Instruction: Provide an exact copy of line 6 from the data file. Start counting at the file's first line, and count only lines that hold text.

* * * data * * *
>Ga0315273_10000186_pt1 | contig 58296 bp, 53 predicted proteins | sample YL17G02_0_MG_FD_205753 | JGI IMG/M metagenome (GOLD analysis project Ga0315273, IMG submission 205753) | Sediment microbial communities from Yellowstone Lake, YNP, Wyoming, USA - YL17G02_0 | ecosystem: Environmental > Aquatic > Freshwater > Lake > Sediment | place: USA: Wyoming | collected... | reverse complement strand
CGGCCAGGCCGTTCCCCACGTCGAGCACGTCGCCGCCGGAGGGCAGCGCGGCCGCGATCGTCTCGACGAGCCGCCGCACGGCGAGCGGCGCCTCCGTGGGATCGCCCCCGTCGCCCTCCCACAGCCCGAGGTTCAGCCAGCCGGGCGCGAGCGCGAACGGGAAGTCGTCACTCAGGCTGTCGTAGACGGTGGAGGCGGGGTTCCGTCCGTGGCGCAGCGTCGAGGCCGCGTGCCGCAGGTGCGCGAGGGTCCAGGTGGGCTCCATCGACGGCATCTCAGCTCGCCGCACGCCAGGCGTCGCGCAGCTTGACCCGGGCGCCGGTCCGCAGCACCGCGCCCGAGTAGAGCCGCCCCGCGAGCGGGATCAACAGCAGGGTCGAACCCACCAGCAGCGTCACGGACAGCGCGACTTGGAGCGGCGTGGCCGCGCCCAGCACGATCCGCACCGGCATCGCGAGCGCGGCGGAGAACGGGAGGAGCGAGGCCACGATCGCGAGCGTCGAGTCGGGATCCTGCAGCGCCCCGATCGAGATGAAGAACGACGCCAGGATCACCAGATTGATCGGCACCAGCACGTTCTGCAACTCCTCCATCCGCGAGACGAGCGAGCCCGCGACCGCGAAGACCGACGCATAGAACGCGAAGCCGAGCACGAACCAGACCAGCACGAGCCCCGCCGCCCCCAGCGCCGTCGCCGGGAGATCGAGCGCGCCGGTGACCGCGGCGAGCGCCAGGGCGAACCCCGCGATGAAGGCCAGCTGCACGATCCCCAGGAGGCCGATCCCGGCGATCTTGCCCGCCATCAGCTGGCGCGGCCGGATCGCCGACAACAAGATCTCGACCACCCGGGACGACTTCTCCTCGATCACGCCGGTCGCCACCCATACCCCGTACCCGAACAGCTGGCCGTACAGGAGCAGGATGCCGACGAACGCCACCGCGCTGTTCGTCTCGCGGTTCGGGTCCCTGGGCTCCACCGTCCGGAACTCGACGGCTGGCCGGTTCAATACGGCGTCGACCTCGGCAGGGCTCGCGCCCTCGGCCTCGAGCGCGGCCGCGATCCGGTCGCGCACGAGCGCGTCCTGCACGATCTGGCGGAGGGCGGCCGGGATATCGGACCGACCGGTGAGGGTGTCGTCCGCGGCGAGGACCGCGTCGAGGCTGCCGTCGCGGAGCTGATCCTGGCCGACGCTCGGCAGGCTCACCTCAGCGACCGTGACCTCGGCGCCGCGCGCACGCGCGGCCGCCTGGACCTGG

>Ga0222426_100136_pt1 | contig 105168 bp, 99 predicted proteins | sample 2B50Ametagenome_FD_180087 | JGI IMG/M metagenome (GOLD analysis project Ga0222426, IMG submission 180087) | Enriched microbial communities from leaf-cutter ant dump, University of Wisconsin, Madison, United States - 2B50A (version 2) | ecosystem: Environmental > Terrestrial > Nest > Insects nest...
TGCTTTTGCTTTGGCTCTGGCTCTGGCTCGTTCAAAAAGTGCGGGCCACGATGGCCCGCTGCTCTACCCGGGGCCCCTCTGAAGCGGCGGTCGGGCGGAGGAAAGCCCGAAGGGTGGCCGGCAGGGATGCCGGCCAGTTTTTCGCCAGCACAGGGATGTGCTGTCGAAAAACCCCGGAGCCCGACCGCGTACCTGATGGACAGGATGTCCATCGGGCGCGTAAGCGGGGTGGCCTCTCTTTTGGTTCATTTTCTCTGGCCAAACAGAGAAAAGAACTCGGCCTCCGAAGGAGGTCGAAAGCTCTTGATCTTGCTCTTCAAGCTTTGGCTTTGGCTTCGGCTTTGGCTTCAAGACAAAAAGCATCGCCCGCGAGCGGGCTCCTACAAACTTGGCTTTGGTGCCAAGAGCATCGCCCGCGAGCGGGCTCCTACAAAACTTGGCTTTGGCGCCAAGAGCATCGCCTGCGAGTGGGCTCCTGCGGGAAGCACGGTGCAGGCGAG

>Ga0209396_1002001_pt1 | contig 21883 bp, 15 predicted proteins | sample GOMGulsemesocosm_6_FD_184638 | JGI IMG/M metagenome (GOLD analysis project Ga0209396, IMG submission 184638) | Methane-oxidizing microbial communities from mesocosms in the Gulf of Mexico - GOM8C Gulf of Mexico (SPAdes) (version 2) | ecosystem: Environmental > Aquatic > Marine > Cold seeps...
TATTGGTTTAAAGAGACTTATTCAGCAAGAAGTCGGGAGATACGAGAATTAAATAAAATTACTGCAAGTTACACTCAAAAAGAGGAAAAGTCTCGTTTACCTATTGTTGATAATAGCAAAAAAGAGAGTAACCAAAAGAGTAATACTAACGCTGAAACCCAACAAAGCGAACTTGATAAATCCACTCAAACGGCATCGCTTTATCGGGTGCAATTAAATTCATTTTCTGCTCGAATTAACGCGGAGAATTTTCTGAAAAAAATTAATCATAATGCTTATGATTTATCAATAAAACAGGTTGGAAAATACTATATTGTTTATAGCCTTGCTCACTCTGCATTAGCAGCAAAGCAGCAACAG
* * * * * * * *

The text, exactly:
TATTGGTTTAAAGAGACTTATTCAGCAAGAAGTCGGGAGATACGAGAATTAAATAAAATTACTGCAAGTTACACTCAAAAAGAGGAAAAGTCTCGTTTACCTATTGTTGATAATAGCAAAAAAGAGAGTAACCAAAAGAGTAATACTAACGCTGAAACCCAACAAAGCGAACTTGATAAATCCACTCAAACGGCATCGCTTTATCGGGTGCAATTAAATTCATTTTCTGCTCGAATTAACGCGGAGAATTTTCTGAAAAAAATTAATCATAATGCTTATGATTTATCAATAAAACAGGTTGGAAAATACTATATTGTTTATAGCCTTGCTCACTCTGCATTAGCAGCAAAGCAGCAACAG